- The Early Childhood Commission (ECC) is moving to certify the 2,513 early-childhood institutions (ECIs) that have applied to be registered.
- Senator Reid noted that the certification process follows “targeted intervention” by ECC inspectors and development officers, “as well as support provided by various partners and stakeholders”.
- The ECC was established in 2003 by the Early Childhood Commission Act.
The Early Childhood Commission (ECC) is moving to certify the 2,513 early-childhood institutions (ECIs) that have applied to be registered.
Education, Youth and Information Minister, Senator the Hon. Ruel Reid, says 17 have already been certified and that the ECC is reviewing the applications of the remaining 2,496 institutions.
Under the Early Childhood Act and Regulations of 2005, all ECIs operating in Jamaica must be registered with the ECC, which is the sector’s regulatory agency.
The Minister was speaking at a post-Cabinet press briefing at the Office of the Prime Minister (OPM) on Wednesday, July 27.
Senator Reid said the 17 certified schools, which represent a mix of public, private and corporate-sponsored institutions, are located in St. Andrew, St. Ann, St. James, Westmoreland and Hanover.
He noted that the certification process follows “targeted intervention” by ECC inspectors and development officers, “as well as support provided by various partners and stakeholders”.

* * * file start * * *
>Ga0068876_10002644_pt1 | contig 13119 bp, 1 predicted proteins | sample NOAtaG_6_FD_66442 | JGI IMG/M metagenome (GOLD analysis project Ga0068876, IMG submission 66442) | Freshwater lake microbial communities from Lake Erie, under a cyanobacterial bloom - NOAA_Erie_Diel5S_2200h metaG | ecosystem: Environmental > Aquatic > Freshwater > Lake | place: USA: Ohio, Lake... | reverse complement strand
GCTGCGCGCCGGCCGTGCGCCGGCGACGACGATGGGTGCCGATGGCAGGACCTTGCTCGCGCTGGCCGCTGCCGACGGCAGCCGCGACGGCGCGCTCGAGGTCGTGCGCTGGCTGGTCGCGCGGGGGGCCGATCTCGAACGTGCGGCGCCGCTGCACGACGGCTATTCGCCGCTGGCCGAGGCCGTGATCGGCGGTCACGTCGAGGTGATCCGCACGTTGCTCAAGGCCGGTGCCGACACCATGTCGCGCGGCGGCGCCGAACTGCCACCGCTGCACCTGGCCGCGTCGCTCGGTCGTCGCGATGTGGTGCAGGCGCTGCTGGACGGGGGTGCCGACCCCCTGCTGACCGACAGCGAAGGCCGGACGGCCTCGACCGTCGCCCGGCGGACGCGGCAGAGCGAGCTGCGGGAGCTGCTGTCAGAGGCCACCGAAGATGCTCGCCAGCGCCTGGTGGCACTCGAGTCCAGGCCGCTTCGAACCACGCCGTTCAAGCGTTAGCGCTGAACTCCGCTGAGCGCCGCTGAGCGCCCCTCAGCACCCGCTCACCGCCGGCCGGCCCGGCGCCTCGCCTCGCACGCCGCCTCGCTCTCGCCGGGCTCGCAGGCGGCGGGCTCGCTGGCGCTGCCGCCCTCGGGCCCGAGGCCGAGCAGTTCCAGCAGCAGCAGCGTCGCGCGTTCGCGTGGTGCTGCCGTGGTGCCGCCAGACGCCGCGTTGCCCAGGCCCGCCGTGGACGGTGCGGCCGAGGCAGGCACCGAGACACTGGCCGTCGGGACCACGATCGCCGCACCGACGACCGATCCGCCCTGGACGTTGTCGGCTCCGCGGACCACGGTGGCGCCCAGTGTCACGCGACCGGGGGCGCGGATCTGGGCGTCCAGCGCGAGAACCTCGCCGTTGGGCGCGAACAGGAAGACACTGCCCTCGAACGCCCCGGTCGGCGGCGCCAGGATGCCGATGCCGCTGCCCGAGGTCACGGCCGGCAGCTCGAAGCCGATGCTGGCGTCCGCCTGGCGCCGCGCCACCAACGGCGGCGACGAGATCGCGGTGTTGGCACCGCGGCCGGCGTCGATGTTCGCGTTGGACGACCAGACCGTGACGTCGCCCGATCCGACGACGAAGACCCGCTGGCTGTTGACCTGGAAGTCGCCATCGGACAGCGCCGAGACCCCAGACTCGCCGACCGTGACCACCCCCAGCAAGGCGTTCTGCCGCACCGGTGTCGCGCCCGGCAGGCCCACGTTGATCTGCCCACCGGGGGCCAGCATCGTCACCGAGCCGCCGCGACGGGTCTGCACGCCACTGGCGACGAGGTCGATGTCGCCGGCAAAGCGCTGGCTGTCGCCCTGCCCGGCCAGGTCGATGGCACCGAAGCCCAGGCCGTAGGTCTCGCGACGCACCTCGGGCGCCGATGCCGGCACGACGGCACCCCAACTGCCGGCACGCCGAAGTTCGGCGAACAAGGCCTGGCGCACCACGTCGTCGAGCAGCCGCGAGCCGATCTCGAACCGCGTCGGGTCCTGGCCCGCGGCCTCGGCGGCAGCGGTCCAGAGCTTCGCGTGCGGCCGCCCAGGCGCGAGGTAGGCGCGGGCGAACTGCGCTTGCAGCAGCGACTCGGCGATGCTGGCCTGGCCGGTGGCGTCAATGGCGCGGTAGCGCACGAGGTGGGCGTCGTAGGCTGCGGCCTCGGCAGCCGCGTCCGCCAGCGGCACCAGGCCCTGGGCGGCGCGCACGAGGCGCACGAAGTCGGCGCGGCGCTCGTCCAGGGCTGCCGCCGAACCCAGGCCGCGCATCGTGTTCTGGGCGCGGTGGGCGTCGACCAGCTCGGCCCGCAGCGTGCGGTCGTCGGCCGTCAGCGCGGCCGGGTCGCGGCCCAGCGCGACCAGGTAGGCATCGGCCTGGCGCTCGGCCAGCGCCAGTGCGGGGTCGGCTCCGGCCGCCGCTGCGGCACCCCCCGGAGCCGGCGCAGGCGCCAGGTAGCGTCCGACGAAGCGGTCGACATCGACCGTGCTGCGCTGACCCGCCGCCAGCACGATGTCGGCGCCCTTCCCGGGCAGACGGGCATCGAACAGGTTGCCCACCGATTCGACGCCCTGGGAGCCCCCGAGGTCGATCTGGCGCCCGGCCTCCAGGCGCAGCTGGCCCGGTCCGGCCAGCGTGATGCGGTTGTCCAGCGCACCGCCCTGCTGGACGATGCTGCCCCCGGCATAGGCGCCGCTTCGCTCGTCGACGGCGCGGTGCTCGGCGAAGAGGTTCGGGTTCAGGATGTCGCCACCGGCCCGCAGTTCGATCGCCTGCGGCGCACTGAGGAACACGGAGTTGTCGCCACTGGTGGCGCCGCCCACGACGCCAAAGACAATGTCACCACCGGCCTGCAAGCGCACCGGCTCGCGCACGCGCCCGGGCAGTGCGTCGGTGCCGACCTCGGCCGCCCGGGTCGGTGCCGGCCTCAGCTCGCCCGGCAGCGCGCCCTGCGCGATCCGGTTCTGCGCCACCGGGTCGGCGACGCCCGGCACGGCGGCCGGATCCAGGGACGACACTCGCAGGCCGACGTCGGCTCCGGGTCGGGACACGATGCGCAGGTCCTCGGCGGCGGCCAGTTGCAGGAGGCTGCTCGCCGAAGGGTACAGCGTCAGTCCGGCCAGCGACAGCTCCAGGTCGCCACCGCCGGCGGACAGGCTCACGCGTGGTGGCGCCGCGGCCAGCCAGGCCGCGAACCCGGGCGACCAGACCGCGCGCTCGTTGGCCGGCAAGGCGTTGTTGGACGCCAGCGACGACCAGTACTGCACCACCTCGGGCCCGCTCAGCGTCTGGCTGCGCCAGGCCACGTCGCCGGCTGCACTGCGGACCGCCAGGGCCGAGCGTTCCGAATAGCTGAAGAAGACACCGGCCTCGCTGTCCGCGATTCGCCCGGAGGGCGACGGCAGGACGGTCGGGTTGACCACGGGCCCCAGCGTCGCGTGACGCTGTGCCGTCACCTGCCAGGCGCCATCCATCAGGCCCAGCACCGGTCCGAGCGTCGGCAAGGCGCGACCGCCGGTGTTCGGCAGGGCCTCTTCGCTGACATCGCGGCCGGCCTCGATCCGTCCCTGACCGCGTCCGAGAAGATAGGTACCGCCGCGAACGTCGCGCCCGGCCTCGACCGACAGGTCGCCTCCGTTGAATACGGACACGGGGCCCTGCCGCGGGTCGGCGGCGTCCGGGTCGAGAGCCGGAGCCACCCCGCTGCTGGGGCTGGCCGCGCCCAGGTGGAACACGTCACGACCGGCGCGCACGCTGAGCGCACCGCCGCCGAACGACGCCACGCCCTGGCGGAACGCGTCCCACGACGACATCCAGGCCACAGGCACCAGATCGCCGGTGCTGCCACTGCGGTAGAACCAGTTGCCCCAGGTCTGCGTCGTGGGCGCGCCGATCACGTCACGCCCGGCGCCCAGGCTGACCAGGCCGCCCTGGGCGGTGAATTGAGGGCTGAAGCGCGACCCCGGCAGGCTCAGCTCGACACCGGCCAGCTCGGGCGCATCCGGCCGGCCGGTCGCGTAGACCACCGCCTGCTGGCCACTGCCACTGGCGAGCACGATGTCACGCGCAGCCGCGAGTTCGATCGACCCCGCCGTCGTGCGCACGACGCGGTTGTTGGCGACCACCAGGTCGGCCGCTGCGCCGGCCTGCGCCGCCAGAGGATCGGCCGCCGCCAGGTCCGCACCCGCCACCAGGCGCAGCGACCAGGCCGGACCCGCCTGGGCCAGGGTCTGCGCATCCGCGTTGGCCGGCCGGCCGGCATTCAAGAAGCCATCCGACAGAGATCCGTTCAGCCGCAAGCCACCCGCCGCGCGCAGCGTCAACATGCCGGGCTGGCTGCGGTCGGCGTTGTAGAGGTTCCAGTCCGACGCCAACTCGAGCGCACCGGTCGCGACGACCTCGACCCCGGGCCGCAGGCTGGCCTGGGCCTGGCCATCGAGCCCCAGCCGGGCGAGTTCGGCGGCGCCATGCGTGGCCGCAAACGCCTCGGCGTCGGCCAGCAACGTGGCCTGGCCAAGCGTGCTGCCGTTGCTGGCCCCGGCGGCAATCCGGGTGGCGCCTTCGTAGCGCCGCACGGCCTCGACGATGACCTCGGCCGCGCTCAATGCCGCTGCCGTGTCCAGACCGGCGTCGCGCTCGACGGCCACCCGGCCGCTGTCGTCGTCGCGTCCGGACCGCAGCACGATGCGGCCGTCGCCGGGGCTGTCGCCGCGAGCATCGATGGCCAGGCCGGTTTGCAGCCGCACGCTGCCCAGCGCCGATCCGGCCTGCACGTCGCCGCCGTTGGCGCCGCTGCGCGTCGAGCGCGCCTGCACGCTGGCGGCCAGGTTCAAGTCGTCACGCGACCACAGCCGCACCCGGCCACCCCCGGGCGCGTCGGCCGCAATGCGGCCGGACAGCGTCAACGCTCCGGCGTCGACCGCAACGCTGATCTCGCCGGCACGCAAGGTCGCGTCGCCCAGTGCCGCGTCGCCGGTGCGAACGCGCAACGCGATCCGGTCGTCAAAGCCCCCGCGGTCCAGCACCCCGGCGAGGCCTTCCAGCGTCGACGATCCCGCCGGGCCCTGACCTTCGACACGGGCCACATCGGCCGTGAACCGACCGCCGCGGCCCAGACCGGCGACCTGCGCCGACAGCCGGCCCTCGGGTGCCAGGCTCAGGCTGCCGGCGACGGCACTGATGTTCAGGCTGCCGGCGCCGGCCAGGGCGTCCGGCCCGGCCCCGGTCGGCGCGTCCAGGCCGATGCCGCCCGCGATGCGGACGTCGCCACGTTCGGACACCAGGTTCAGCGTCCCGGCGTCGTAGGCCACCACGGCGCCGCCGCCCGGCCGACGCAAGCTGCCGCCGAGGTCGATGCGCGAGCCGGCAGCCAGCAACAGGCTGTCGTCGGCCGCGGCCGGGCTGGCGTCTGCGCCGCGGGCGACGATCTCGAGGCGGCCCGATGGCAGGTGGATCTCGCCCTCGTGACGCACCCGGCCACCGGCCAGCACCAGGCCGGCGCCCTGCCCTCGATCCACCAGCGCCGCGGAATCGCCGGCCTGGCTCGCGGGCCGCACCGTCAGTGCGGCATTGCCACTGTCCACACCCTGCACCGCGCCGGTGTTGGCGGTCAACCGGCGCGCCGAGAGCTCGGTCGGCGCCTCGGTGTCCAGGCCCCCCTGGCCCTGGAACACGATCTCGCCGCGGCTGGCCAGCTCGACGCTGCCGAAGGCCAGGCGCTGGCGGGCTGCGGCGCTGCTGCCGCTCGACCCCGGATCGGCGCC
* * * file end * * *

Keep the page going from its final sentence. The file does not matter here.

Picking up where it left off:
Senator Reid indicated that the Ministry of Health has offered to provide training for the ECI teachers and practitioners on universal precautions and reporting requirements.
“The Child Development Agency and the Office of the Children’s Registry have also agreed to provide training in the area of child abuse and reporting requirements. These areas of training are required for the fulfilment of standard one, which is staffing,” he stated.
As part of the registration process, institutions must satisfy standards for health and safety (public health and fire safety reports and police records); and educational quality, including teacher qualification certificates. They must also pass a stringent inspection process.
Meanwhile, Senator Reid said approximately 150 schools, which have attained between 50 and 95 per cent of the standards, are now being targeted by the ECC’s inspectors and development officers to ensure they fulfil the certification requirements.
He added that the certification process will be further heightened at an annual certification fair slated for either August or September.
“The fair will facilitate the submission of documentation for certification by teachers and practitioners, while providing information on the process. Additionally, there are plans to advance the capacity-building of ECIs and mobilise even more resources for the ECC,” the Education Minister said.
The ECC was established in 2003 by the Early Childhood Commission Act.
Its functions include advising the Minister on policy matters relating to early-childhood care, education and development in Jamaica.
These include initiatives and actions to achieve national early-childhood development goals; assisting in the preparation of plans and programmes concerning early childhood development; and monitoring and evaluating the system.